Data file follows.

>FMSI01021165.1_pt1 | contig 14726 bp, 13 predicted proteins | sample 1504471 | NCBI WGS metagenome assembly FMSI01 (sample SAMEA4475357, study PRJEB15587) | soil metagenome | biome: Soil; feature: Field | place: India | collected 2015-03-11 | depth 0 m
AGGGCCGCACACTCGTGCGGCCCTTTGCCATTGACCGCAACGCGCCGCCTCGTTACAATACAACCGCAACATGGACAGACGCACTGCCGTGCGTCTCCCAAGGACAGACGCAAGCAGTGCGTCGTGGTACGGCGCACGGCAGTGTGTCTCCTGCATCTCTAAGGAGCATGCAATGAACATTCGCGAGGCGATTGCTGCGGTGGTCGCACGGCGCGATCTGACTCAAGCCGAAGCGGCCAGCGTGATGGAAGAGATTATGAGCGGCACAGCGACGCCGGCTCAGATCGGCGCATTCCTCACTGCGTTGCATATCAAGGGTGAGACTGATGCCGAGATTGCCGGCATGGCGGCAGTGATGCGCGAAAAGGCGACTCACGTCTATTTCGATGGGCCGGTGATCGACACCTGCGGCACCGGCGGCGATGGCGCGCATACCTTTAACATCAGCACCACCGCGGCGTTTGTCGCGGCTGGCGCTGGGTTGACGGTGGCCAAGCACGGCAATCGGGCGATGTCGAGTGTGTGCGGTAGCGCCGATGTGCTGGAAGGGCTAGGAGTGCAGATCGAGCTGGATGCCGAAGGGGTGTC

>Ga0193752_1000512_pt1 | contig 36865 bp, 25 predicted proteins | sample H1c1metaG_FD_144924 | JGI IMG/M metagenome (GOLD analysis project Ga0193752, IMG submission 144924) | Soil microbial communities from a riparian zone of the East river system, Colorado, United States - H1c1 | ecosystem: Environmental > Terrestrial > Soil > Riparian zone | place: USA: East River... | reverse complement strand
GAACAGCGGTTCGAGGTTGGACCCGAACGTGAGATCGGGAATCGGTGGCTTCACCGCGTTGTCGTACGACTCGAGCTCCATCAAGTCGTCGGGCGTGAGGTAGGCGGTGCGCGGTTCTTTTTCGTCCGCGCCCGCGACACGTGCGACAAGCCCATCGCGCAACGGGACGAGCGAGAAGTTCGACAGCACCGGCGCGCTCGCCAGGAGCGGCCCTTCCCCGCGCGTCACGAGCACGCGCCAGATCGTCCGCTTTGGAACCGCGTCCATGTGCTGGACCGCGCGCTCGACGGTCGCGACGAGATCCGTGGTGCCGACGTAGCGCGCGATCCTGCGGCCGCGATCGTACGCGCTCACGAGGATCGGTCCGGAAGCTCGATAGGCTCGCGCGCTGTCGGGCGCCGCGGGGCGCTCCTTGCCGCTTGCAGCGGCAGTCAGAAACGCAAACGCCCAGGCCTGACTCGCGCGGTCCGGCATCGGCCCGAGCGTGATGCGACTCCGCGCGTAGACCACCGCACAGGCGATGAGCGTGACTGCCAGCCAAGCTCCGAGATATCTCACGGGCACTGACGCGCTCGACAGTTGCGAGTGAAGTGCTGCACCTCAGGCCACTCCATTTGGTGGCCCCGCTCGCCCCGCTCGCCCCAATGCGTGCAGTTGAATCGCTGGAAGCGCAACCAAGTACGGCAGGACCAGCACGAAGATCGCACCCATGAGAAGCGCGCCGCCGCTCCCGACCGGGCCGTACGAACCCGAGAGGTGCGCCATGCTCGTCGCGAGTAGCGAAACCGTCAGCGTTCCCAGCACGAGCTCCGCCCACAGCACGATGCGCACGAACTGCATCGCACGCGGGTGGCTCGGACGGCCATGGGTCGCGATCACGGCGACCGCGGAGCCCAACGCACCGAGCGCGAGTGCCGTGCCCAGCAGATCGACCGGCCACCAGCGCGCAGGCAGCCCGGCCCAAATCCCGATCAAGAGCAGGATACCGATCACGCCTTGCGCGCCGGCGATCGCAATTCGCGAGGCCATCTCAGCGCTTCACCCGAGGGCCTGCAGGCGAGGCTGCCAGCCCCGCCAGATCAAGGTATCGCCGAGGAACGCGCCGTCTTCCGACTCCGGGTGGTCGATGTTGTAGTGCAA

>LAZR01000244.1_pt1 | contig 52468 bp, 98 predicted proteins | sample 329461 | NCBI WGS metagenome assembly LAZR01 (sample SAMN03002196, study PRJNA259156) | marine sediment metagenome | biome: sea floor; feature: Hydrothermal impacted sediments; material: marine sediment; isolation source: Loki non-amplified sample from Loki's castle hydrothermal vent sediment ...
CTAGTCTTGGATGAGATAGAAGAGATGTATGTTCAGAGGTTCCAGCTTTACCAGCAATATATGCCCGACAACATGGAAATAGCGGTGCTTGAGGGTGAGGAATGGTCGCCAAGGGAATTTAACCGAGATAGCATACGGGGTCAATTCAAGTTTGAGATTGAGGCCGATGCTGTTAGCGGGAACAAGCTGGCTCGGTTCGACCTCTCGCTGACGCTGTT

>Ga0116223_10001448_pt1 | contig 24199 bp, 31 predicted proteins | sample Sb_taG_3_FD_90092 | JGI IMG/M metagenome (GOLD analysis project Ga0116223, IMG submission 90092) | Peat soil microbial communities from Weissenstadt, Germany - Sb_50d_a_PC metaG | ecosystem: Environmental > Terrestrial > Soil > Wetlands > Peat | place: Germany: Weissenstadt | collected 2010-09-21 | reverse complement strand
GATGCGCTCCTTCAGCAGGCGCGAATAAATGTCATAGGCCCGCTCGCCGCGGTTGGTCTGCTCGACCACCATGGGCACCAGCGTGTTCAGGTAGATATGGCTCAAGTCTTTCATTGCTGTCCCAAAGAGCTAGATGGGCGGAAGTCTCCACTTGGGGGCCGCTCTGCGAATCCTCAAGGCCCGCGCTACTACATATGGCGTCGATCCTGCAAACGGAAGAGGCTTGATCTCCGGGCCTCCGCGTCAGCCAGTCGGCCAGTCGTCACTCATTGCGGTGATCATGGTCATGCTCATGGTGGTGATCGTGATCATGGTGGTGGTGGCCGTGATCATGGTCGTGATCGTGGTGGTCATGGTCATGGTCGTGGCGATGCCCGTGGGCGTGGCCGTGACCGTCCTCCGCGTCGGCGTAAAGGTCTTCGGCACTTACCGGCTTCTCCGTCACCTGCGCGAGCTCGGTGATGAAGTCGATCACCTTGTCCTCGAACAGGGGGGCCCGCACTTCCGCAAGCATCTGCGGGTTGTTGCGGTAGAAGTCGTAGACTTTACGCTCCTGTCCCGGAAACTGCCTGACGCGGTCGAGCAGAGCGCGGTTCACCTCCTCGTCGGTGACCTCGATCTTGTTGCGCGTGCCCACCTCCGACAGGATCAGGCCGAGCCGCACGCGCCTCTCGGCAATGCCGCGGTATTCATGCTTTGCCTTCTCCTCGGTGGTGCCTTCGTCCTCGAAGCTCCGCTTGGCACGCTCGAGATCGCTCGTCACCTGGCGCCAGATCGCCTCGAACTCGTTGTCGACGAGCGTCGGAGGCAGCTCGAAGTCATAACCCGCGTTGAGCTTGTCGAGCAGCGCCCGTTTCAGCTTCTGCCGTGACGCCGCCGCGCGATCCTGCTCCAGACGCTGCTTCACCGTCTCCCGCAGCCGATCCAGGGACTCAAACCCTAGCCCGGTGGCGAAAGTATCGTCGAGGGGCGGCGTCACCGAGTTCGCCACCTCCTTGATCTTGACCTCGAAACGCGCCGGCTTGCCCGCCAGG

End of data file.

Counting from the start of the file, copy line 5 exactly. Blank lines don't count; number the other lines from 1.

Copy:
>LAZR01000244.1_pt1 | contig 52468 bp, 98 predicted proteins | sample 329461 | NCBI WGS metagenome assembly LAZR01 (sample SAMN03002196, study PRJNA259156) | marine sediment metagenome | biome: sea floor; feature: Hydrothermal impacted sediments; material: marine sediment; isolation source: Loki non-amplified sample from Loki's castle hydrothermal vent sediment ...